Rocky

Rocks have always given me trouble, which is a pity because once I actually got around to doing these quick two- minute thumbnail studies, I realized that they’re actually super fun to draw. My Pinterest has been enthusiastically throwing increasingly more fantastical rocky landscapes at me, and I’ve been pinning them all and working my way through them. There’s so much beauty in the way these landforms are shaped by wind or wave, the natural rhythms in in the ridges and ripples on otherwise smooth surfaces. It’s beautiful design in its very purest form.

Come to think of it, I remember one of the art directors for Game of Thrones talking about how Dragonstone was inspired by a specific rock formation. At the time I remember thinking they must have found a really rare and unusual formation of rocks to serve as inspiration for something so regal, but the more I study natural rock formations, the more obvious it becomes to me that rocks are really just glorious, and it’s not surprising at all that fantasy or real world architecture should draw inspiration from them. To be honest, I’d be impressed if man made structures ever come close to the natural magnificence of some of these.

I want to keep gathering references and work up at least twenty or so more thumbnail studies, since they’re so quick and easy (and fun) to do. I especially like doing them with just a 2mm 2B pencil on my favourite sketchbook paper, as opposed to digitally on on my iPad, because I feel like with a subject as viscerally textured as rocks and rock formations, it’s nice to feel the rough, tactile feedback of pencil against paper. However, I will soon be progressing to value sketching, which of course will have to be done in ProCreate for consistency.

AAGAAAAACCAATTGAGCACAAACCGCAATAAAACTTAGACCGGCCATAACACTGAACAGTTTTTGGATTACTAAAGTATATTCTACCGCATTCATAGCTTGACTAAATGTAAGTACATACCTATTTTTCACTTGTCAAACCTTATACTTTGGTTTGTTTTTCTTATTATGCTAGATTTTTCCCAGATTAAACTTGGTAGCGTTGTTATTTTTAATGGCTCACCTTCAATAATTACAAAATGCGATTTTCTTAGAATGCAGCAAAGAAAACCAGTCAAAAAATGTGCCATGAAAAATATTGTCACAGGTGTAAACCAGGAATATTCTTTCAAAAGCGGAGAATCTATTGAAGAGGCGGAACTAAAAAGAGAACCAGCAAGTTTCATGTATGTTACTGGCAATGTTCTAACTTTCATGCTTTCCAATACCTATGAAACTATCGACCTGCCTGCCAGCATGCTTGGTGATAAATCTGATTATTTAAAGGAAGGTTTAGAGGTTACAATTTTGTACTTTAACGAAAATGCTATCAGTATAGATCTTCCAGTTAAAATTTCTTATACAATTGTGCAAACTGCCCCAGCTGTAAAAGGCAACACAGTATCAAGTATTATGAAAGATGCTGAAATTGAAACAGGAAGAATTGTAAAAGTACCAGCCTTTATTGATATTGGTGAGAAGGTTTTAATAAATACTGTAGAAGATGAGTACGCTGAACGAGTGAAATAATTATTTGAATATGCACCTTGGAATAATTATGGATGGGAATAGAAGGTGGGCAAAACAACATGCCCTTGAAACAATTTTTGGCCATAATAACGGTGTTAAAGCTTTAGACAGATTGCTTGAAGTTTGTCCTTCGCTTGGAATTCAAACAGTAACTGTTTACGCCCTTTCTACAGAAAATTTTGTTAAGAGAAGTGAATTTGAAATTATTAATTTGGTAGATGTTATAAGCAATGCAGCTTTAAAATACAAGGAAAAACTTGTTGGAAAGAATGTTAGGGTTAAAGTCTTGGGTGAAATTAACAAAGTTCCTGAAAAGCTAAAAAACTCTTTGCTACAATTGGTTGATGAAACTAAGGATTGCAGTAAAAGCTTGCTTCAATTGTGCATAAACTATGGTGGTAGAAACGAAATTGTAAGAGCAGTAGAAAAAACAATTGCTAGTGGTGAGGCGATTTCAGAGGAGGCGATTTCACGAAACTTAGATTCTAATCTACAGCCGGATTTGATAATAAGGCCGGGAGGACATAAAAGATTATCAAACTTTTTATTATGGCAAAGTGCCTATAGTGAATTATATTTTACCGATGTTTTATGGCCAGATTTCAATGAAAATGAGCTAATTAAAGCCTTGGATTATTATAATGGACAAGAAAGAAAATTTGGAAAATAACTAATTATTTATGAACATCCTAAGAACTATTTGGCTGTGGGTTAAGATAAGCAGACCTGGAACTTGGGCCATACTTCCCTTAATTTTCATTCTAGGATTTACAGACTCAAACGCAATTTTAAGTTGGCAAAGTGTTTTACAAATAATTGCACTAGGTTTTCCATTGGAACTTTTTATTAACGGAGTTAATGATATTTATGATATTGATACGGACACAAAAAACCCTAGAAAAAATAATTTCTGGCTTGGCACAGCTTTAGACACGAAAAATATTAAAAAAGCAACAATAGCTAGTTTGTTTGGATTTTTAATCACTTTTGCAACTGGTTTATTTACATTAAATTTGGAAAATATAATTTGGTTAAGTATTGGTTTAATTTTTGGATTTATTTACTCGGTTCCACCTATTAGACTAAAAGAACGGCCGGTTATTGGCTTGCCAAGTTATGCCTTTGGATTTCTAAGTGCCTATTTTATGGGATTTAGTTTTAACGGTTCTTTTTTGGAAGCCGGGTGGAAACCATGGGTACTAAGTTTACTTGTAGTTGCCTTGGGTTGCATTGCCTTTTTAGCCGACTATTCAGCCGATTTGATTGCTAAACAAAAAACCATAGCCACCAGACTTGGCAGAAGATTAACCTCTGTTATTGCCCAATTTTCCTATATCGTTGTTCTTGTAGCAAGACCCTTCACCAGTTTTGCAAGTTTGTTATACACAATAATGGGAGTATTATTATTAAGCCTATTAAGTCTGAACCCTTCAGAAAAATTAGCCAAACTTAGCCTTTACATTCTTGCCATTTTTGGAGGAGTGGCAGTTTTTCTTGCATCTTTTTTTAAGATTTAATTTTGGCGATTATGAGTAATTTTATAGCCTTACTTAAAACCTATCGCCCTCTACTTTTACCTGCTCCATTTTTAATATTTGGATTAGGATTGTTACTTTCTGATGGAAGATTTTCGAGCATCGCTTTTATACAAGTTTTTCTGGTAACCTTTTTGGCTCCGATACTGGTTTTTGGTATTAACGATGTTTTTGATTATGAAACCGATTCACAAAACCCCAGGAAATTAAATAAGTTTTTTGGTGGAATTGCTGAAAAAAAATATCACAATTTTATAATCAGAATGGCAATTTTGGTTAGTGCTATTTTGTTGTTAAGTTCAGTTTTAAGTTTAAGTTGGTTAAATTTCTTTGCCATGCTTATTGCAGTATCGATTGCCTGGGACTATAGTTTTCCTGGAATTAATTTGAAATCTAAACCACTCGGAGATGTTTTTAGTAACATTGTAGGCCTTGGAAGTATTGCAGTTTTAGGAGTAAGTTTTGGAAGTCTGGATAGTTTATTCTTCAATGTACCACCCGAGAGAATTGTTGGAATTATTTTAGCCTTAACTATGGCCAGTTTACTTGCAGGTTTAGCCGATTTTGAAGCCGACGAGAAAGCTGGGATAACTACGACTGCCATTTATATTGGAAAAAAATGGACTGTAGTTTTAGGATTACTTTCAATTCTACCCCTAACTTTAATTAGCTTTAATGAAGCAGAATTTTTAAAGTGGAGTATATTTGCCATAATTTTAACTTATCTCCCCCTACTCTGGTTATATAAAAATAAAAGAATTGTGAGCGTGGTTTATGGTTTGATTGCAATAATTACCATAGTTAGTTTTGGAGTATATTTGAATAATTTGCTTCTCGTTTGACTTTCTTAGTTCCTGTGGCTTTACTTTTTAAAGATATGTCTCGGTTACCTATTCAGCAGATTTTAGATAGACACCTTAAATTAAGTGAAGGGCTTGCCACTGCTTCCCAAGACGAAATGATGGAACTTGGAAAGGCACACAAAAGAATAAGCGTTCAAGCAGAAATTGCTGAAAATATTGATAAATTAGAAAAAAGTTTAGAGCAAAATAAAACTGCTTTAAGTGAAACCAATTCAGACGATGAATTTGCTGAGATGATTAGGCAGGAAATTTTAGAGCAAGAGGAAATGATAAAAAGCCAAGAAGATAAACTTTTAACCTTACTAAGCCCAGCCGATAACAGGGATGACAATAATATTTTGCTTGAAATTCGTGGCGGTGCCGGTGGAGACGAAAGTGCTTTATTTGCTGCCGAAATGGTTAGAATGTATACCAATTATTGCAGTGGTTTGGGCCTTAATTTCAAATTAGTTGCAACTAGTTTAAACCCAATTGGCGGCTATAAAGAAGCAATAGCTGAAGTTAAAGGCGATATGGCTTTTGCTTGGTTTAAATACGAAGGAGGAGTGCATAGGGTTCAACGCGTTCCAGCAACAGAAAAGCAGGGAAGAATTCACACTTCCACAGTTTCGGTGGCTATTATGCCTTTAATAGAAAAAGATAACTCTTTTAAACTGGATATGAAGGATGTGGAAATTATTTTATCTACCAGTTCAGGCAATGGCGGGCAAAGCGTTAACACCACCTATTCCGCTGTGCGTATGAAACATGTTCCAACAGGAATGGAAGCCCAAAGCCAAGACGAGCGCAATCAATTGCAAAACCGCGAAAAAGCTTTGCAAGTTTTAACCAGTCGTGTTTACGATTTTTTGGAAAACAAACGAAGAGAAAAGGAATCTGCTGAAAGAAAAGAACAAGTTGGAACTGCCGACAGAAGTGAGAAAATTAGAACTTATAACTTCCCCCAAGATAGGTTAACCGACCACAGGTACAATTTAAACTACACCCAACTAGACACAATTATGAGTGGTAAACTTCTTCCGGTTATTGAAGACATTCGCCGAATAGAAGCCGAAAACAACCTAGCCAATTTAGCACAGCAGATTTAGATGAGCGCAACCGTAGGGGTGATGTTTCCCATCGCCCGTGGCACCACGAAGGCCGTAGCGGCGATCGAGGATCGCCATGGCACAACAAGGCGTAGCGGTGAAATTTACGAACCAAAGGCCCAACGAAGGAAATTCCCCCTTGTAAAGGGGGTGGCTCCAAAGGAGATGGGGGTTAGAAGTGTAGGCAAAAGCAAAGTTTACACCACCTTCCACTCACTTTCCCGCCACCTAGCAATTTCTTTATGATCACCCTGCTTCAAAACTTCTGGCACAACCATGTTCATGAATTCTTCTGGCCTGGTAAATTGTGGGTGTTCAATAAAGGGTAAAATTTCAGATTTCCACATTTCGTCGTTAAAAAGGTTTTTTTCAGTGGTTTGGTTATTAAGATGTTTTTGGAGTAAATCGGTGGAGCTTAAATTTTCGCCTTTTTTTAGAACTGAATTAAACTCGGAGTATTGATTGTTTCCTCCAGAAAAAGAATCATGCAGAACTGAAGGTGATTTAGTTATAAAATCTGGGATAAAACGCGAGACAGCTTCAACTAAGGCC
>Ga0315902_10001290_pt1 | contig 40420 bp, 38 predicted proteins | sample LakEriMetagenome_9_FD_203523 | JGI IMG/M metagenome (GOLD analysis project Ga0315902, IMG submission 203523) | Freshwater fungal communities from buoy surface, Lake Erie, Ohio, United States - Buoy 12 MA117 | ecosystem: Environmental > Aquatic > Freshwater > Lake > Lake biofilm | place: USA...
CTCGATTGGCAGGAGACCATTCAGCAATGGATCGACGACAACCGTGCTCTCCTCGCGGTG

There’s nothing quite like the feeling of starting to enjoy something that I used to find so challenging. I do still find it challenging, but in an exciting way as opposed to getting frustrated. The taller, bolder, more jagged shapes are easier to place and render, but softer, rounded river rocks I find more difficult. Rocks covered in grass, moss, dirt or snow I find even harder, and but I look forward to figuring out a shorthand to render those. I’ve also been doing gestural drawings with my new TWSBI GO fountain pen, a relatively cheap plasticky pen that I’ve already grown very fond of, though not as much as my Pilot Kakuno, which which deserves an entire post devoted to it on this blog. And a bunch of other sketches on my favourite sketching iPad apps: mainly ProCreate and Clip Studio, but also occasionally Infinite Painter.

I particularly enjoyed doing the little gestural sketches above, of kids and adults playing sports. I tried to use as few lines as possible to capture the sense of rhythm, energy, and movement, and of course, as is usual with these kind of sketches, taking no longer than a minute or so on each pose. The sketches on the parchment background below I spent more time on, trying out a new technique. First, I sketched in just the skeleton wireframes. (The references used for these were all skeletons. Fun fact; it inadvertently lead me down a rabbit hole of how our skeletons look in all kinds of sexual contexts). Then I filled each skeleton figure with a silhouette, using a tip I learnt from Nikolai Lockertsen from his Schoolism class. Then I lightened the silhouette and inked in the form, still keeping it loose. I’m not too pleased with them but I figure a few more pages should show improvement.

Finally, in other news, I got bitten by a venomous beetle, and the little bastard left an angry chemical burn type rash across the nape of my neck and upper shoulder. It was really scary- my arm went painful for a couple of days from the toxins, and I’ve come to despise the Delhi heat even more than I already did. Thankfully it’s already getting much better, but oh my god I cannot wait for this wretched summer to be over.

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